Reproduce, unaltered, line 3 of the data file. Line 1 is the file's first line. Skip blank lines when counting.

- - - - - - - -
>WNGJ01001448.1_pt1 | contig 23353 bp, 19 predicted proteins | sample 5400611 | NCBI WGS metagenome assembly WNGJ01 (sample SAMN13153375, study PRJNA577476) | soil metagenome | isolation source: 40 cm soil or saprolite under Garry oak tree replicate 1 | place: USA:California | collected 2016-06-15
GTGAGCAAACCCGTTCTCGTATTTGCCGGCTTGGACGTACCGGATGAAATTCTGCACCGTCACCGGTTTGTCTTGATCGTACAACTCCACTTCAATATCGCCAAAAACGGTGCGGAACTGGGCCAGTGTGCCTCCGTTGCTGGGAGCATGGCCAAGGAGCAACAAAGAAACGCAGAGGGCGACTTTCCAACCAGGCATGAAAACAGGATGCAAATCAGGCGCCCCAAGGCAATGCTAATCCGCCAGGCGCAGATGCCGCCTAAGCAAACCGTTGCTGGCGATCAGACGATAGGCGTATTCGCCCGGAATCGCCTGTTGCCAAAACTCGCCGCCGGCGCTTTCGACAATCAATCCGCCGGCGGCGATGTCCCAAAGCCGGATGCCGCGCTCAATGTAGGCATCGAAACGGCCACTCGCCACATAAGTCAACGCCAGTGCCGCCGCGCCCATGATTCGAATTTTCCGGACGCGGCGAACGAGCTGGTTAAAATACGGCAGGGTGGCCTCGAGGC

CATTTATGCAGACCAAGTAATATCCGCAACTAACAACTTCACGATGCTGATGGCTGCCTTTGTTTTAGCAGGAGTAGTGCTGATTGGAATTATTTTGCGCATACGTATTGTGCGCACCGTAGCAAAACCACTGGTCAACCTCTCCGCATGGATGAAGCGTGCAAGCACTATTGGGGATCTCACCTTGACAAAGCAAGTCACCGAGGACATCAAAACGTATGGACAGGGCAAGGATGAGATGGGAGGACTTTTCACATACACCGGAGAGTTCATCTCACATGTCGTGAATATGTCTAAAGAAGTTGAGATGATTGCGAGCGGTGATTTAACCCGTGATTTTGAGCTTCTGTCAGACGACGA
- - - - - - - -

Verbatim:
CATTTATGCAGACCAAGTAATATCCGCAACTAACAACTTCACGATGCTGATGGCTGCCTTTGTTTTAGCAGGAGTAGTGCTGATTGGAATTATTTTGCGCATACGTATTGTGCGCACCGTAGCAAAACCACTGGTCAACCTCTCCGCATGGATGAAGCGTGCAAGCACTATTGGGGATCTCACCTTGACAAAGCAAGTCACCGAGGACATCAAAACGTATGGACAGGGCAAGGATGAGATGGGAGGACTTTTCACATACACCGGAGAGTTCATCTCACATGTCGTGAATATGTCTAAAGAAGTTGAGATGATTGCGAGCGGTGATTTAACCCGTGATTTTGAGCTTCTGTCAGACGACGA